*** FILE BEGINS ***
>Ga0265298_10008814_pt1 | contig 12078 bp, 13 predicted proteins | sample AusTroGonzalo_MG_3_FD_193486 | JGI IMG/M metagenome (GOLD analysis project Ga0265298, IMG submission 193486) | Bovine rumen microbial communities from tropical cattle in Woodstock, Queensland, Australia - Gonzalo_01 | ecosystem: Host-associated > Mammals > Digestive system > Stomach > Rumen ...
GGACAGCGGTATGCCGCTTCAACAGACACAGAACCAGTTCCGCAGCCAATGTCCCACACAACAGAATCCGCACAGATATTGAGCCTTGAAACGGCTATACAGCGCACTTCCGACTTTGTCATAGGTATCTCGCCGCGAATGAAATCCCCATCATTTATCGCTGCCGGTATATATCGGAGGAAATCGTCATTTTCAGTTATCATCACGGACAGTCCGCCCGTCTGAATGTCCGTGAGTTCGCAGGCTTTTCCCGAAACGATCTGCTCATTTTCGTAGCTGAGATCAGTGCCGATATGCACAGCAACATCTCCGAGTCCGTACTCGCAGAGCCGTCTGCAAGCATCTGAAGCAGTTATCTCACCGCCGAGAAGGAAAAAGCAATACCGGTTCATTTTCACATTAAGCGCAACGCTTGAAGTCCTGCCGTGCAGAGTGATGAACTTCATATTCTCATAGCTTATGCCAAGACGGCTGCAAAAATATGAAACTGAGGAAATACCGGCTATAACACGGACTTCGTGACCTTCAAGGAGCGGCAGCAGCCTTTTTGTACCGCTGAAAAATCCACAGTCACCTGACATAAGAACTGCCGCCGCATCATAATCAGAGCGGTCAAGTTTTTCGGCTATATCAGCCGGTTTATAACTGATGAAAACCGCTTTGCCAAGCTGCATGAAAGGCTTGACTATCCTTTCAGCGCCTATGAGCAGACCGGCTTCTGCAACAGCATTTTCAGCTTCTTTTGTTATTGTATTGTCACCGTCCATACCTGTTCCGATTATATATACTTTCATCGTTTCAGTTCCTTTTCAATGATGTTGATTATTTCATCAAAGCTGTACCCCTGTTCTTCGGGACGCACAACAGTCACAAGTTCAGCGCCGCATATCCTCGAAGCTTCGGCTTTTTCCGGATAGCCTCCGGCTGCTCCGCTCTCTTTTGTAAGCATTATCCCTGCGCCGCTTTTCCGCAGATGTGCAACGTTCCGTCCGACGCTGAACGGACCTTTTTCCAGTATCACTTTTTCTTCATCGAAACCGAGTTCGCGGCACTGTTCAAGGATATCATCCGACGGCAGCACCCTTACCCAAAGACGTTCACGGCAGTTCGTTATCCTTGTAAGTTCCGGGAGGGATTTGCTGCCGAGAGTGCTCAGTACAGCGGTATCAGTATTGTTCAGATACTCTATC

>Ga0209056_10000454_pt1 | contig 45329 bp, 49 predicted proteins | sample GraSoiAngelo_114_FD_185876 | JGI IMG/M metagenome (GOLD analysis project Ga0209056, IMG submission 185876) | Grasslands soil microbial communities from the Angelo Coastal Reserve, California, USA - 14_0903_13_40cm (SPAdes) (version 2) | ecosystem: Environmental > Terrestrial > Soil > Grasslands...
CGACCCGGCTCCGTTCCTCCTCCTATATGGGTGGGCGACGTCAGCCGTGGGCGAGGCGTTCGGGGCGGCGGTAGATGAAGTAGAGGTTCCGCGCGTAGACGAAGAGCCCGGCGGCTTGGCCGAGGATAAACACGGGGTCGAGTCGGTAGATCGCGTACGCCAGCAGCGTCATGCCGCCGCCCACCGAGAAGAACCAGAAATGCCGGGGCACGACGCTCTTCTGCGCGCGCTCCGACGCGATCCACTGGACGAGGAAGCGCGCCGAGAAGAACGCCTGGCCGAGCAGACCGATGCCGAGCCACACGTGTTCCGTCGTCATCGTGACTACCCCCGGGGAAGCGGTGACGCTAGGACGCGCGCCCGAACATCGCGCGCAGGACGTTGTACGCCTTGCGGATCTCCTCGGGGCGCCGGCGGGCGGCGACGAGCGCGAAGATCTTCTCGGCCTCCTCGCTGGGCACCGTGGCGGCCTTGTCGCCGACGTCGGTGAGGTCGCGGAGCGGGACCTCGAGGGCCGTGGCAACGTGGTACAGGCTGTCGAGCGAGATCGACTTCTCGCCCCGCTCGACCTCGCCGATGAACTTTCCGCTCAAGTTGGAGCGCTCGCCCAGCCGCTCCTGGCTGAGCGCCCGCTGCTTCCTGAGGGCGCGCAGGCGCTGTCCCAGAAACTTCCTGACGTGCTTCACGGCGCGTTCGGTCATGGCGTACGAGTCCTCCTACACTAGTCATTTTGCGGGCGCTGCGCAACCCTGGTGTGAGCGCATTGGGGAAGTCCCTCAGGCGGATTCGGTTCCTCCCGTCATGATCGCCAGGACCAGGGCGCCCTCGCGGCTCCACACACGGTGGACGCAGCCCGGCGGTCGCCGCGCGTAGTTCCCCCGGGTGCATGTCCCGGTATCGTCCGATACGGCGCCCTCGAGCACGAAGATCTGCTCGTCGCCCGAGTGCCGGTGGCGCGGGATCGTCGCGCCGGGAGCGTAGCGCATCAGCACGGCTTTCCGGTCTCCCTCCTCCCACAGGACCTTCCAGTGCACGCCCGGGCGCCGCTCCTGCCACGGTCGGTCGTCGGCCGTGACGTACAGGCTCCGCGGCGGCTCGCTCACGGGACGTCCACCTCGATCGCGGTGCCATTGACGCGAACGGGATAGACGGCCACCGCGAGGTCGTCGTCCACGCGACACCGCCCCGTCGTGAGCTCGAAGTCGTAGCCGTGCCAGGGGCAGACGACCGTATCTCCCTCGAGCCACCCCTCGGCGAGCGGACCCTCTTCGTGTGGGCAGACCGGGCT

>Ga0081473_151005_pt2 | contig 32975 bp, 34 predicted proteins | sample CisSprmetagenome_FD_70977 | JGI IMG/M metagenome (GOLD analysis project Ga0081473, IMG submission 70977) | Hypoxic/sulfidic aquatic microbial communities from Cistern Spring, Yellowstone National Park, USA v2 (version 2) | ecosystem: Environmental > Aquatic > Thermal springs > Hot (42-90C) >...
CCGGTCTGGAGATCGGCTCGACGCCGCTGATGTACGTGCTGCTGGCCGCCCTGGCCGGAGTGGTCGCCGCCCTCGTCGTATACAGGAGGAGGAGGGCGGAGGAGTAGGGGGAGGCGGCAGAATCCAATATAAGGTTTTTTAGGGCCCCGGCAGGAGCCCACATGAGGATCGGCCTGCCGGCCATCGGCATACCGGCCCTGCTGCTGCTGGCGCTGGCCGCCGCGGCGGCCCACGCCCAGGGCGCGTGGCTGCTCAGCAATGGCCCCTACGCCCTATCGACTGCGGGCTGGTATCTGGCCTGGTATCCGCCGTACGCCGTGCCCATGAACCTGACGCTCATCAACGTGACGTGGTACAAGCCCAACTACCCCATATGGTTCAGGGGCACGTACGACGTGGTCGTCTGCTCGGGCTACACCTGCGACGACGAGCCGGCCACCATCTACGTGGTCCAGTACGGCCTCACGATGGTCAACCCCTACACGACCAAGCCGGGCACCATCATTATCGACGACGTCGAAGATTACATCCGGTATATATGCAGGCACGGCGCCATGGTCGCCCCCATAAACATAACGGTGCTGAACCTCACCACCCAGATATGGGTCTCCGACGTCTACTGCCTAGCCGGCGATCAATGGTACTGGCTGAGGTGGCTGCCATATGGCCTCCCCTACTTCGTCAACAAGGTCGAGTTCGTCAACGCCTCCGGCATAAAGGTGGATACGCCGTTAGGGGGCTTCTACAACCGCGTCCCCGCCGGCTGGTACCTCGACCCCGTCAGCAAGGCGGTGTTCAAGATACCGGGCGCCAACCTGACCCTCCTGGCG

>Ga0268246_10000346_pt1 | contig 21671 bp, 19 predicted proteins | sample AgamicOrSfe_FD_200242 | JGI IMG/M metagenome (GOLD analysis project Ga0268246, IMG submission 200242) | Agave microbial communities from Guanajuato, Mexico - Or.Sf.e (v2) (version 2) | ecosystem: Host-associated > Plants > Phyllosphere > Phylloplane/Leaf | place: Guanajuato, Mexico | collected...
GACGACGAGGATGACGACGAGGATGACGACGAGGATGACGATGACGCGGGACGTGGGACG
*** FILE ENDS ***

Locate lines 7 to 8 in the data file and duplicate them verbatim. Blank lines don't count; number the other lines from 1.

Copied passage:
>Ga0268246_10000346_pt1 | contig 21671 bp, 19 predicted proteins | sample AgamicOrSfe_FD_200242 | JGI IMG/M metagenome (GOLD analysis project Ga0268246, IMG submission 200242) | Agave microbial communities from Guanajuato, Mexico - Or.Sf.e (v2) (version 2) | ecosystem: Host-associated > Plants > Phyllosphere > Phylloplane/Leaf | place: Guanajuato, Mexico | collected...
GACGACGAGGATGACGACGAGGATGACGACGAGGATGACGATGACGCGGGACGTGGGACG